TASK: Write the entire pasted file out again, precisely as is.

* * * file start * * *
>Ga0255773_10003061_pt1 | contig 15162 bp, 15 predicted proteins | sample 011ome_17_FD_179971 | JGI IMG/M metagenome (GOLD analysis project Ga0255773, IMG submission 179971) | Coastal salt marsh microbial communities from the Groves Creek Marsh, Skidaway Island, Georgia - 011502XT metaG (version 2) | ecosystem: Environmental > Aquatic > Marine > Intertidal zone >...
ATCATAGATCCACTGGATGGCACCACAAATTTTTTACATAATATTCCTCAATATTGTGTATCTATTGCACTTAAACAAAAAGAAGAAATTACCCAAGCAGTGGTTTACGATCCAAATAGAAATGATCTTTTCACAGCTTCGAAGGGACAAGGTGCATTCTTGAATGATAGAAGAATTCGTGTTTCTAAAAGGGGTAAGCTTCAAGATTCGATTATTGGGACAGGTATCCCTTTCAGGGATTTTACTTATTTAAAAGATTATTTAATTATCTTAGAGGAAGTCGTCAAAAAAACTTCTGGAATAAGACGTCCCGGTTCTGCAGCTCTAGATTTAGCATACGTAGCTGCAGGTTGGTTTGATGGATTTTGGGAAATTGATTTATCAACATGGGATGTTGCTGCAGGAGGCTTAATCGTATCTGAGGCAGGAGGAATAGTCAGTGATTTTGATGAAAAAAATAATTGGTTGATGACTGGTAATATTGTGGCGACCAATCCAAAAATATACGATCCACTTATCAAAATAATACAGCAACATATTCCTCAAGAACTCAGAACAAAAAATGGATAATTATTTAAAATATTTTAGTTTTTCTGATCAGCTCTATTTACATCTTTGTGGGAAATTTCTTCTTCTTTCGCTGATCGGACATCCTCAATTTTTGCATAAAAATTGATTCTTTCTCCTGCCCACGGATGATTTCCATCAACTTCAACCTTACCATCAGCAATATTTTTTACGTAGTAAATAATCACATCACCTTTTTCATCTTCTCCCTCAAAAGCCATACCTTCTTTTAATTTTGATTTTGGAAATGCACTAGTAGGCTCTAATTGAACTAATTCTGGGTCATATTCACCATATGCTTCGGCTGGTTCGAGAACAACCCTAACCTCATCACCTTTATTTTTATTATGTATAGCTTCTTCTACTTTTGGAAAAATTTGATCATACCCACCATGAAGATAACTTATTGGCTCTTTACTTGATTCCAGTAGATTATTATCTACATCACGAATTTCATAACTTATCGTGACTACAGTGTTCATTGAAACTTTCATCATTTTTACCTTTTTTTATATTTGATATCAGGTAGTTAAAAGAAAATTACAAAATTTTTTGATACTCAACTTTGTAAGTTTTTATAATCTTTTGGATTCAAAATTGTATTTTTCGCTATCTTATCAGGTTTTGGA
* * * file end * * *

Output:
>Ga0255773_10003061_pt1 | contig 15162 bp, 15 predicted proteins | sample 011ome_17_FD_179971 | JGI IMG/M metagenome (GOLD analysis project Ga0255773, IMG submission 179971) | Coastal salt marsh microbial communities from the Groves Creek Marsh, Skidaway Island, Georgia - 011502XT metaG (version 2) | ecosystem: Environmental > Aquatic > Marine > Intertidal zone >...
ATCATAGATCCACTGGATGGCACCACAAATTTTTTACATAATATTCCTCAATATTGTGTATCTATTGCACTTAAACAAAAAGAAGAAATTACCCAAGCAGTGGTTTACGATCCAAATAGAAATGATCTTTTCACAGCTTCGAAGGGACAAGGTGCATTCTTGAATGATAGAAGAATTCGTGTTTCTAAAAGGGGTAAGCTTCAAGATTCGATTATTGGGACAGGTATCCCTTTCAGGGATTTTACTTATTTAAAAGATTATTTAATTATCTTAGAGGAAGTCGTCAAAAAAACTTCTGGAATAAGACGTCCCGGTTCTGCAGCTCTAGATTTAGCATACGTAGCTGCAGGTTGGTTTGATGGATTTTGGGAAATTGATTTATCAACATGGGATGTTGCTGCAGGAGGCTTAATCGTATCTGAGGCAGGAGGAATAGTCAGTGATTTTGATGAAAAAAATAATTGGTTGATGACTGGTAATATTGTGGCGACCAATCCAAAAATATACGATCCACTTATCAAAATAATACAGCAACATATTCCTCAAGAACTCAGAACAAAAAATGGATAATTATTTAAAATATTTTAGTTTTTCTGATCAGCTCTATTTACATCTTTGTGGGAAATTTCTTCTTCTTTCGCTGATCGGACATCCTCAATTTTTGCATAAAAATTGATTCTTTCTCCTGCCCACGGATGATTTCCATCAACTTCAACCTTACCATCAGCAATATTTTTTACGTAGTAAATAATCACATCACCTTTTTCATCTTCTCCCTCAAAAGCCATACCTTCTTTTAATTTTGATTTTGGAAATGCACTAGTAGGCTCTAATTGAACTAATTCTGGGTCATATTCACCATATGCTTCGGCTGGTTCGAGAACAACCCTAACCTCATCACCTTTATTTTTATTATGTATAGCTTCTTCTACTTTTGGAAAAATTTGATCATACCCACCATGAAGATAACTTATTGGCTCTTTACTTGATTCCAGTAGATTATTATCTACATCACGAATTTCATAACTTATCGTGACTACAGTGTTCATTGAAACTTTCATCATTTTTACCTTTTTTTATATTTGATATCAGGTAGTTAAAAGAAAATTACAAAATTTTTTGATACTCAACTTTGTAAGTTTTTATAATCTTTTGGATTCAAAATTGTATTTTTCGCTATCTTATCAGGTTTTGGA